Ninety-nine thousand, seven hundred pounds is a lot of money for an SUV about the size of a Nissan Qashqai. But, on the other hand, you might also say that £99,700 is a small price to pay for a new…Maserati.
The new Maserati in question is the just-launched Grecale, which, by the way, has nothing to do with being Greek or something, but is named after a wind that sweeps into northern Italy from the Med (naming its models thus has been a romantic tradition for the brand since the sublime Mistral was born in 1963).
The Grecale Trofeo variant is the priciest of the range, and very much the collector’s car, if only because that price tag guarantees rarity. It also, by the way, guarantees profitability for Maserati, which seems to be becoming a super-premium money spinner for its parent, the Stellantis group, a sprawling empire that knocks out Vauxhalls, Citroens, Peugeots, Fiats, Jeeps and Alfa Romeos, among other brands. The Grecale shares some of its underpinnings with Jeeps and the Alfa Stelvio SUV, alongside which it is built in the former Fiat factory in Cassino, Italy. So it is genuinely Italian, though not exactly from the heartland of the bespoke supercars.
Maserati Grecale Trofeo
Price: £107,605 (as tested; model starts at £99,700, range from £61,570)
Engine capacity: 2.0l petrol, V6 cyl, 8sp auto
Power (hp): 530
Top speed (mph): 177
0-60 (seconds): 3.8
Fuel economy (mpg): 25.2
CO2 emissions (WLTP, g/km): 254
No matter. The Grecale is exquisitely finished and has artisan touches everywhere you look (even if it’s hardly hand-built), from the contrasting stitching in the trim to Trident motifs in the seat backs to the aluminium paddles behind the steering wheel with which you can override the (pretty responsive) automatic gearbox, with the transmission controlled by buttons on the dash. Often overlooked by reviewers, the premium Sonus faber immersive sound system is also quite a work of craftsmanship, and outstanding. I only wish I had the aural capacity to make the most of the myriad of effects available via 21 speakers and a thumping sub-woofer built into the lining of the boot.
The attractive twin touchscreens work as well as they do in any modern car, which is to say they aren’t quite ideal, but there’s sufficient buttons on the steering wheel to allow you to concentrate on driving this 500+ horsepower machine. The Grecale Trofeo is especially well-finished with lashings of wood, carbon fibre and leather (no vegan option yet), lavishly equipped, and, crucially, goes like the wind. It has the Nettuno V6 from the new MC20 supercar plonked in under the bonnet. So it will take you well on the way to 200mph, and from a standstill to 60mph before you can count to four – in a two-tonne car! It does it all with a pleasing soundtrack and a sense of perfect composure; more understated than Maserati’s outrageously styled sports cars that scream for attention.
On the whole, I preferred the Stelvio Quadrifoglio I tried some months ago, a sibling, but the Maserati is certainly the more special, exclusive model. Like the fastest Stelvio, the Grecale Trofeo is a strange mix of exhilarating supercar and workaday SUV, but the variable damaging, wide rear track and progressive brakes mean that most of the time you do get the best of both worlds. Despite all the impressive engineering and brio, however, it isn’t really the kind of vehicle you’d want to chuck around. For the truly well-heeled, the Grecale Trofeo makes a fine companion to an MC20 or Cielo convertible in the archetypal dream two-car garage.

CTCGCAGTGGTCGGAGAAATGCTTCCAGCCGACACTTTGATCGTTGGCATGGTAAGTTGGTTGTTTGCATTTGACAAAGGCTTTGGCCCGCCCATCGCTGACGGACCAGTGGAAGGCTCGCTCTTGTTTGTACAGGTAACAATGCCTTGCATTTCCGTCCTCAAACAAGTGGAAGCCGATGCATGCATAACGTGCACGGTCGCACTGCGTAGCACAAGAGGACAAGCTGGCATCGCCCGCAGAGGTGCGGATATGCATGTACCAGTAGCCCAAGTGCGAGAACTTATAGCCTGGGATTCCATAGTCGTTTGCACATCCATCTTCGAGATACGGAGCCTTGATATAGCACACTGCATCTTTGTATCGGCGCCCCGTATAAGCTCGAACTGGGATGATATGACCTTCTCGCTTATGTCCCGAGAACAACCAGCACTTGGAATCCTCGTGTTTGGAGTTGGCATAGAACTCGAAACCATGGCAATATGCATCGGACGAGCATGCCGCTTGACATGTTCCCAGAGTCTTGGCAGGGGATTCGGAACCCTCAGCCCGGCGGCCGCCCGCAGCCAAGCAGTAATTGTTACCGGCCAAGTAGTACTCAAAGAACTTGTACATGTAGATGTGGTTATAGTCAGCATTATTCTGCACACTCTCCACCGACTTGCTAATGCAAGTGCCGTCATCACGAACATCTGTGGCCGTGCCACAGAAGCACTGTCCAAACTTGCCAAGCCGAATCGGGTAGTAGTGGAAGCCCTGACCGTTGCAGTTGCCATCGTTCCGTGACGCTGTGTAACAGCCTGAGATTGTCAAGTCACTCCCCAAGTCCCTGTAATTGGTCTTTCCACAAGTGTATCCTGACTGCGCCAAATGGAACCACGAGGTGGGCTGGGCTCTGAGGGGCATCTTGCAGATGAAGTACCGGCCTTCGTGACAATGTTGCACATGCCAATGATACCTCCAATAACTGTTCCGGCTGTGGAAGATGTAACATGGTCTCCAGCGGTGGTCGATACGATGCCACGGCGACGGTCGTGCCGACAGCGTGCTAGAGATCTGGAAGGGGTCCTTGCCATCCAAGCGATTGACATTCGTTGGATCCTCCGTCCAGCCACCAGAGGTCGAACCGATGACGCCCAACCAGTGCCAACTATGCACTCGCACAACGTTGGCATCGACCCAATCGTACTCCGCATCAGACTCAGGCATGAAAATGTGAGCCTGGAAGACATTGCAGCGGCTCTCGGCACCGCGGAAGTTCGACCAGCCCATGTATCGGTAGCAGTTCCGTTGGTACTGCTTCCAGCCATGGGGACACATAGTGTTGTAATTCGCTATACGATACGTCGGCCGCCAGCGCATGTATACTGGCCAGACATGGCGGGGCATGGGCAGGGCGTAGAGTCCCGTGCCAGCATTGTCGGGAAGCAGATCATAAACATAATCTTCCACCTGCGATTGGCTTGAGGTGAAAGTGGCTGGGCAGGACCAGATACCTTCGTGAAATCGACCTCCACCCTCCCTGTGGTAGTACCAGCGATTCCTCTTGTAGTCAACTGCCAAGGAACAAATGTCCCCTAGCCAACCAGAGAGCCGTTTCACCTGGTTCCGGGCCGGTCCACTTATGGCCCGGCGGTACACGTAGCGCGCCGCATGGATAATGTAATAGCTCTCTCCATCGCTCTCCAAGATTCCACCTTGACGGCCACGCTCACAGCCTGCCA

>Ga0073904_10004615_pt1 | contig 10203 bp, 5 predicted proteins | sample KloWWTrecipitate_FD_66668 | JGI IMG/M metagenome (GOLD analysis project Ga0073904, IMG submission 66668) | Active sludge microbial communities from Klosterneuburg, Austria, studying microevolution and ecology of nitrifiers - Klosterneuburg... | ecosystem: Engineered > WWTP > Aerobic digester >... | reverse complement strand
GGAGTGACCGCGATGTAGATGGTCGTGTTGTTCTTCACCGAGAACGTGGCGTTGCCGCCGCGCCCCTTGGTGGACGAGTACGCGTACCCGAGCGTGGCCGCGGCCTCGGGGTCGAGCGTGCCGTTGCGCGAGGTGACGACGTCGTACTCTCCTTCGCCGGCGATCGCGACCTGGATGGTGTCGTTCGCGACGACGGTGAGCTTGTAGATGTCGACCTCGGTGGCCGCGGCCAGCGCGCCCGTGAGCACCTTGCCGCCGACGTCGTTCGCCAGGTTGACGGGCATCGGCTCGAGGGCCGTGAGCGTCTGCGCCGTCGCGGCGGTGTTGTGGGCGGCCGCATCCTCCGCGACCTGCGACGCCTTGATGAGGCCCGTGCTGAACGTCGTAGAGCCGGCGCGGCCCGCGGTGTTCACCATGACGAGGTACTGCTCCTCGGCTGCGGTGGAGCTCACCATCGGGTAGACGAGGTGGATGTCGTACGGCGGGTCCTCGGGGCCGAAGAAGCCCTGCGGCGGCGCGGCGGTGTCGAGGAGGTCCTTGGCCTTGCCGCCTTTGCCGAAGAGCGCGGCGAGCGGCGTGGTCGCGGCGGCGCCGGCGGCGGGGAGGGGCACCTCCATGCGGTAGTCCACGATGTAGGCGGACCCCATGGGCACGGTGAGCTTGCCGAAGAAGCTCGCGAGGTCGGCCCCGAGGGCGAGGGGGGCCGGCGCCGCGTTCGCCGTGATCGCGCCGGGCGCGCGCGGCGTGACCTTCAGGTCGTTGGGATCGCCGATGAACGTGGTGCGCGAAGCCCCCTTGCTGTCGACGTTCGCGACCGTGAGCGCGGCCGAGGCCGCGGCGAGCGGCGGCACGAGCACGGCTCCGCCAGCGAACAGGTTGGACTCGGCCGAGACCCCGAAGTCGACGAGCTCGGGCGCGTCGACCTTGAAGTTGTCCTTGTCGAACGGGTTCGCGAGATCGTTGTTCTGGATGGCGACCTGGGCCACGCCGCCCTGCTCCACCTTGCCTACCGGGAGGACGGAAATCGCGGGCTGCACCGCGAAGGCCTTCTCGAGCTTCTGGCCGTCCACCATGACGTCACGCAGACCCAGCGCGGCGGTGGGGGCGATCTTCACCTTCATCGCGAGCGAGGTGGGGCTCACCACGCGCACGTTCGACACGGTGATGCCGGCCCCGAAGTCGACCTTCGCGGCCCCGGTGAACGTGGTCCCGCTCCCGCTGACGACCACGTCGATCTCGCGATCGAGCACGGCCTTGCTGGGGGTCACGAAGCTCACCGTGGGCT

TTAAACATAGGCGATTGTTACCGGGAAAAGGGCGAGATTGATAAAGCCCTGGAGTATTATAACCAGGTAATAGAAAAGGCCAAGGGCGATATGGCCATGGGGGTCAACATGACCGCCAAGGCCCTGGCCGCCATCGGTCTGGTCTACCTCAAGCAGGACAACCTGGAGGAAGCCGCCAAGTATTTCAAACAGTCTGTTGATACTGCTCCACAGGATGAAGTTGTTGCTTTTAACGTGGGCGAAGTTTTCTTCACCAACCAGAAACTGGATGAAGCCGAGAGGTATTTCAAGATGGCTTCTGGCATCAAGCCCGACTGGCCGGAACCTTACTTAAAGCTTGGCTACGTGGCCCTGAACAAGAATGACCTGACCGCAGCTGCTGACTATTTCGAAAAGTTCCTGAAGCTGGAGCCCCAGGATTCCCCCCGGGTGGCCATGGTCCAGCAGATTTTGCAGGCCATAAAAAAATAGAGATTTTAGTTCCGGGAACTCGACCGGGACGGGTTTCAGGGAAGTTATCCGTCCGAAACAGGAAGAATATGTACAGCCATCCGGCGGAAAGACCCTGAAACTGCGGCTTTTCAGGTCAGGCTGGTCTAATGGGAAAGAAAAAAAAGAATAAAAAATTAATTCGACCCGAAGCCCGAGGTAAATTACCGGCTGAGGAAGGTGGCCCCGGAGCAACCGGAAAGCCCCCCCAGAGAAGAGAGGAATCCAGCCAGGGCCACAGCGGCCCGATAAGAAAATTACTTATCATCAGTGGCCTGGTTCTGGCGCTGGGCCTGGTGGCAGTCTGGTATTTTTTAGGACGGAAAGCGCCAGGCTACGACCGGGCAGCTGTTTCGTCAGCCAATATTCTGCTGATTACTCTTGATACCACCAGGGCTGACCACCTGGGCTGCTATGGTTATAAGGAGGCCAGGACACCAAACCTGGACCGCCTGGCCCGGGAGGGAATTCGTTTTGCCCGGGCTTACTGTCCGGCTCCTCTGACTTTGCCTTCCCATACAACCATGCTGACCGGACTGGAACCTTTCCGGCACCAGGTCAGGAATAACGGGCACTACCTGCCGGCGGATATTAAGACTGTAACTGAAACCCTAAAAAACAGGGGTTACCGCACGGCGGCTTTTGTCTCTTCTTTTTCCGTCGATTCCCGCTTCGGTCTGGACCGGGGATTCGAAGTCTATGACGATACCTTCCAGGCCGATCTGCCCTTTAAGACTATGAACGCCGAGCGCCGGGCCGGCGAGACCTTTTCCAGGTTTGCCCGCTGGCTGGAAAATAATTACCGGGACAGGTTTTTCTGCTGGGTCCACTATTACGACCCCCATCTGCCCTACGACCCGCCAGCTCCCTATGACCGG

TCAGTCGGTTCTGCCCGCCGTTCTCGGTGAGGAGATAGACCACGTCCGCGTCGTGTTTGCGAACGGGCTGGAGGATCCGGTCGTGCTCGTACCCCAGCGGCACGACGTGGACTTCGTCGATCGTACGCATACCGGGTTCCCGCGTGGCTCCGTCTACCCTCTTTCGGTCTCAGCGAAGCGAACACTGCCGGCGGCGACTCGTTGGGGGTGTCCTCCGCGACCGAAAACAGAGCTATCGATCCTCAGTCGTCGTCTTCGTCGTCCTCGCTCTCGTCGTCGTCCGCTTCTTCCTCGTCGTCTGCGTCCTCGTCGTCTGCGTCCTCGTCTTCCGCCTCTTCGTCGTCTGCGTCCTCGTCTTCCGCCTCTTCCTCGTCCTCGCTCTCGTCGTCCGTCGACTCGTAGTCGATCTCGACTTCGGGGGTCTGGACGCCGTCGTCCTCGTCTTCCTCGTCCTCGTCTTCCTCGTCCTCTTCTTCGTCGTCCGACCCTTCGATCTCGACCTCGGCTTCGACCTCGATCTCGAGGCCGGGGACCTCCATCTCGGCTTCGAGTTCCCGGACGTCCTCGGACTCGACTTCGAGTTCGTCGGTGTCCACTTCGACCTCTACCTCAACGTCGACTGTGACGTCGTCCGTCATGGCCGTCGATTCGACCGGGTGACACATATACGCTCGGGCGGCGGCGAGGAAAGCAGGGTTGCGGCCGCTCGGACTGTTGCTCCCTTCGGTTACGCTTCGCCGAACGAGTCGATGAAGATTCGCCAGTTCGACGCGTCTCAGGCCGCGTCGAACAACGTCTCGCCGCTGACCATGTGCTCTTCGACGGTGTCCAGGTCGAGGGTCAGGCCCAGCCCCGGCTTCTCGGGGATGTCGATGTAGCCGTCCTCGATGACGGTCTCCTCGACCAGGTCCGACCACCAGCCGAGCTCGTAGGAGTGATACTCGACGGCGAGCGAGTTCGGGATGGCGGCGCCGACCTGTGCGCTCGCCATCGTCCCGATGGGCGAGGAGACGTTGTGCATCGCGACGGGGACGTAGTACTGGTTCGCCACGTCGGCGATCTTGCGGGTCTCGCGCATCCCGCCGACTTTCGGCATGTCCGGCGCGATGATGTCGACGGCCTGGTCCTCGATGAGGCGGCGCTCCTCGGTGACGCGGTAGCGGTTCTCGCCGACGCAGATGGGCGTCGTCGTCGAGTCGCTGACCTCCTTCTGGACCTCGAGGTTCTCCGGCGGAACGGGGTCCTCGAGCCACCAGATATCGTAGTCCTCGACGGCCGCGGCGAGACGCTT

As Maserati likes to see it, the Grecale is “everyday exceptional”. It likes to think of the Grecale as being up against the Porsche Macan, Range Rover Velar and Mercedes GLC Coupe among others, which represent some very stiff competition. As it implies, the Maserati will be the rarer sight on the road. Funnily enough, given its origins, it’s also the most practical in its class in terms of rear passenger and boot space. Qashqai owners trading up from their own excellent all-rounder will love it.
The more everyday, slightly less exceptional options are the entry level (I use the term advisedly – £61,570) Grecale GT and Grecale Modena, the latter of which has a slightly higher power output from the two-litre petrol engine with mild hybrid battery boost. As it happens, both these lesser models offer almost as rewarding a drive in real-world conditions as the Trofeo when it comes to Britain’s crowded, pot-holed roads, and with a sizeable discount to the high-performance variant. They’re all pretty heavy on fuel, you should know, with commensurate carbon dioxide emissions; but an all-electric battery powered Grecale, the Folgore, is on the way.
This new Maserati model is a vote of confidence in the illustrious name and another sign that the marque is undergoing something of a revival, given that it’s Stellantis’s most upscale badge. The Grecale will have to be around for a while to be financially sustainable, given its expected relatively small sales volumes, and so the brand has tried to give it a timeless sort of style, or “Visual Longevity” in Maserati-speak. It does, sadly, tend a little towards the generic SUV-coupe look that’s so fashionable now, but it’s hard to know what it could do apart from going full wacko like the (larger) Lamborghini Urus, say, which would be a bit of a risk. Like the Stelvio, and the Macan’s basic shape for that matter, it should stand the test of time.
The prominent front grille, trident badging and various bits of chrome and red detailing lift it from the mainstream, fortunately, and it’s wisely avoided the gargoyle-like faces spotted by current BMWs and Mercedes. As you’d expect, the Grecale is a very elegant, very civilised, very well-mannered machine. Very much a Maserati, in fact. If you’ve got a hundred grand to spare…